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Occupational therapy, speech language pathology programs coming to U of S

The Government of Saskatchewan is investing approximately $8.1 million to establish two new programs. Slavo Kutas / Global News

The Saskatchewan provincial government is harnessing homegrown talent, with the new Occupational Therapy (OT) Program and Speech Language Pathology (SLP) Training Program at the University of Saskatchewan.

This is exciting news to speech language pathologist, Jill Morgan. She’s noticed a steady increase in demand for services, with many patients facing a six-to-eight month wait.

“For me, communication is so important, being able to communicate is a huge part of who we are connects directly to behaviour,” she said on Friday. “If our little people can’t communicate, often they communicate in different ways. So we’ll see sometimes more behaviour, sometimes more frustration, or sometimes a turning in — where when it’s so challenging to make yourself understood, how hard will you try before you stop trying?”

She added speech pathologists help people of all ages, and it’s worrisome if someone has to wait for services after suffering a brain injury or a stroke.

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“We need to get to the clients as quickly as we can to support them and coach caregivers and partners in what they can do to help along the rehabilitation pathway.”

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Both of the new programs — which are targeted to begin in the fall of 2026 — will be two-year Masters programs that will accept up to 40 students per year.

A release from the province said these programs will place more professionals into the health-care sector sooner, as U of S students will be able to undertake clinical placements as early as their first year of studies. Until the programs start, Saskatchewan students can continue accessing reserved seats in occupational therapy and speech language pathology in Alberta through the government’s interprovincial agreement programs.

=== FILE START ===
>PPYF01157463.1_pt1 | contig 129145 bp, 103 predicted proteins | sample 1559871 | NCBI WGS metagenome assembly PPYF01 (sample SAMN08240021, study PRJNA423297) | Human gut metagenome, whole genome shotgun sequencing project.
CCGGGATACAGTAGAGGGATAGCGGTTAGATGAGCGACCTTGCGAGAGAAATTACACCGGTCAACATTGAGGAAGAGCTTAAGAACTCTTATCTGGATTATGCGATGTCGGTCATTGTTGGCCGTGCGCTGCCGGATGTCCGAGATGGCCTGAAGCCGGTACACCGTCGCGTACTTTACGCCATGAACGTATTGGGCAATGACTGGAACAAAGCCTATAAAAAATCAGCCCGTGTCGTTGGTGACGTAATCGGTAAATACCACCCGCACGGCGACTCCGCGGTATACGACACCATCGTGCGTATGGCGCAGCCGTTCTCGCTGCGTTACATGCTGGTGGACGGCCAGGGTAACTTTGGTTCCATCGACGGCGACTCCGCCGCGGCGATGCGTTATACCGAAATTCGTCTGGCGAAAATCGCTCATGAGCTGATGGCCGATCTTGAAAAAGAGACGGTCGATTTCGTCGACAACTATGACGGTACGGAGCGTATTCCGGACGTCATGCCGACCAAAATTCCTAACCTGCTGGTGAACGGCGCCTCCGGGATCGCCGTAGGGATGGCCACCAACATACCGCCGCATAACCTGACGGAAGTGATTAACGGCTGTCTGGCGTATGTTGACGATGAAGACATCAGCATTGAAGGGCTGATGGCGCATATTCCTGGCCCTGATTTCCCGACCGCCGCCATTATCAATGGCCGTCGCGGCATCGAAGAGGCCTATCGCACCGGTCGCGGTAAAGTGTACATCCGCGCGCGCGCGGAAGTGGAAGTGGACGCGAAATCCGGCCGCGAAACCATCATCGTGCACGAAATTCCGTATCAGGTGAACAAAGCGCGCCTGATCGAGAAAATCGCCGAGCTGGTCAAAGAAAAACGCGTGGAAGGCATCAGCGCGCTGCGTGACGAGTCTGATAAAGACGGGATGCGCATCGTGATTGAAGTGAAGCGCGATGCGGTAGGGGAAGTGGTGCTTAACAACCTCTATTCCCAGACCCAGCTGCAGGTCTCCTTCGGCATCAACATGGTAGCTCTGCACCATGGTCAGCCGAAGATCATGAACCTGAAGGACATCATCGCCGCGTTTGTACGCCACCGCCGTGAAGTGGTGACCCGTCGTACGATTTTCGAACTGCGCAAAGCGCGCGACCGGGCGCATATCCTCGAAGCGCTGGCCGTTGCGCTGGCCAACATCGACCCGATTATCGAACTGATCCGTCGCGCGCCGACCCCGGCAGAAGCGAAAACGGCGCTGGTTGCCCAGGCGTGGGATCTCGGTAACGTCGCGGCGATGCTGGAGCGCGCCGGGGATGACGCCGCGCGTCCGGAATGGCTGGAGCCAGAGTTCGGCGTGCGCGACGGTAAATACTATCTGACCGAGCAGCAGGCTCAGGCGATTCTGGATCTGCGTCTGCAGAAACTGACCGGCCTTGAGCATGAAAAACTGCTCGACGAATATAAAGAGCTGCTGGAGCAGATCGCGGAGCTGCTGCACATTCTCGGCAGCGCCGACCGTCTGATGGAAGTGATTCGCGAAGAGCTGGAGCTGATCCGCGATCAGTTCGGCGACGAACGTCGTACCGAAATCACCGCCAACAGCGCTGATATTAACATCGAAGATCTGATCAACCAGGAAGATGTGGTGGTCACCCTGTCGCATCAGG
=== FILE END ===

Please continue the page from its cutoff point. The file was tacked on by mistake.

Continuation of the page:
Click to play video: 'Saskatchewan purchases additional education spaces for speech-language pathology'
Saskatchewan purchases additional education spaces for speech-language pathology

Health Minister Everett Hindley said the government heard concerns that these professions were in high demand and more needed to be done to attract and retain students.

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“A key pillar of our Health Human Resources Action Plan is to create training opportunities here at home for Saskatchewan students passionate about a career in health care while encouraging them to choose to live and work in the province after graduation,” he said.

Speech-Language & Audiology Canada Provincial Advocacy Manager Jennifer Cameron-Turley said the opening of the SLP program signals a new era in practice for the province.

“The dream of a made-in-Saskatchewan speech language pathology program has been a long time coming,” Cameron-Turley said. “There’s a lot of work yet to do, but this is an incredible beginning.”

The Government of Saskatchewan is investing approximately $8.1 million to establish the programs.

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